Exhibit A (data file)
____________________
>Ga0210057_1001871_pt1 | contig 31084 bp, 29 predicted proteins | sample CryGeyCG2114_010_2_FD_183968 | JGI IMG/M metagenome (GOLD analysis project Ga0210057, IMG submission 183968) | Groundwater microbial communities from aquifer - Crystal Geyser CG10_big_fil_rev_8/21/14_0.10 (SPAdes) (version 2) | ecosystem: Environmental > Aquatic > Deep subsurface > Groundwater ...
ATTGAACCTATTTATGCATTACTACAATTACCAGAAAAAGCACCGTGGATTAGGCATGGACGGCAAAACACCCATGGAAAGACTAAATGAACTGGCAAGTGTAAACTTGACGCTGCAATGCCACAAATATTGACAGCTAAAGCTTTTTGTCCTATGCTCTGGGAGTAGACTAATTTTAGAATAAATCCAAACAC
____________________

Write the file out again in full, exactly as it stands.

>Ga0210057_1001871_pt1 | contig 31084 bp, 29 predicted proteins | sample CryGeyCG2114_010_2_FD_183968 | JGI IMG/M metagenome (GOLD analysis project Ga0210057, IMG submission 183968) | Groundwater microbial communities from aquifer - Crystal Geyser CG10_big_fil_rev_8/21/14_0.10 (SPAdes) (version 2) | ecosystem: Environmental > Aquatic > Deep subsurface > Groundwater ...
ATTGAACCTATTTATGCATTACTACAATTACCAGAAAAAGCACCGTGGATTAGGCATGGACGGCAAAACACCCATGGAAAGACTAAATGAACTGGCAAGTGTAAACTTGACGCTGCAATGCCACAAATATTGACAGCTAAAGCTTTTTGTCCTATGCTCTGGGAGTAGACTAATTTTAGAATAAATCCAAACAC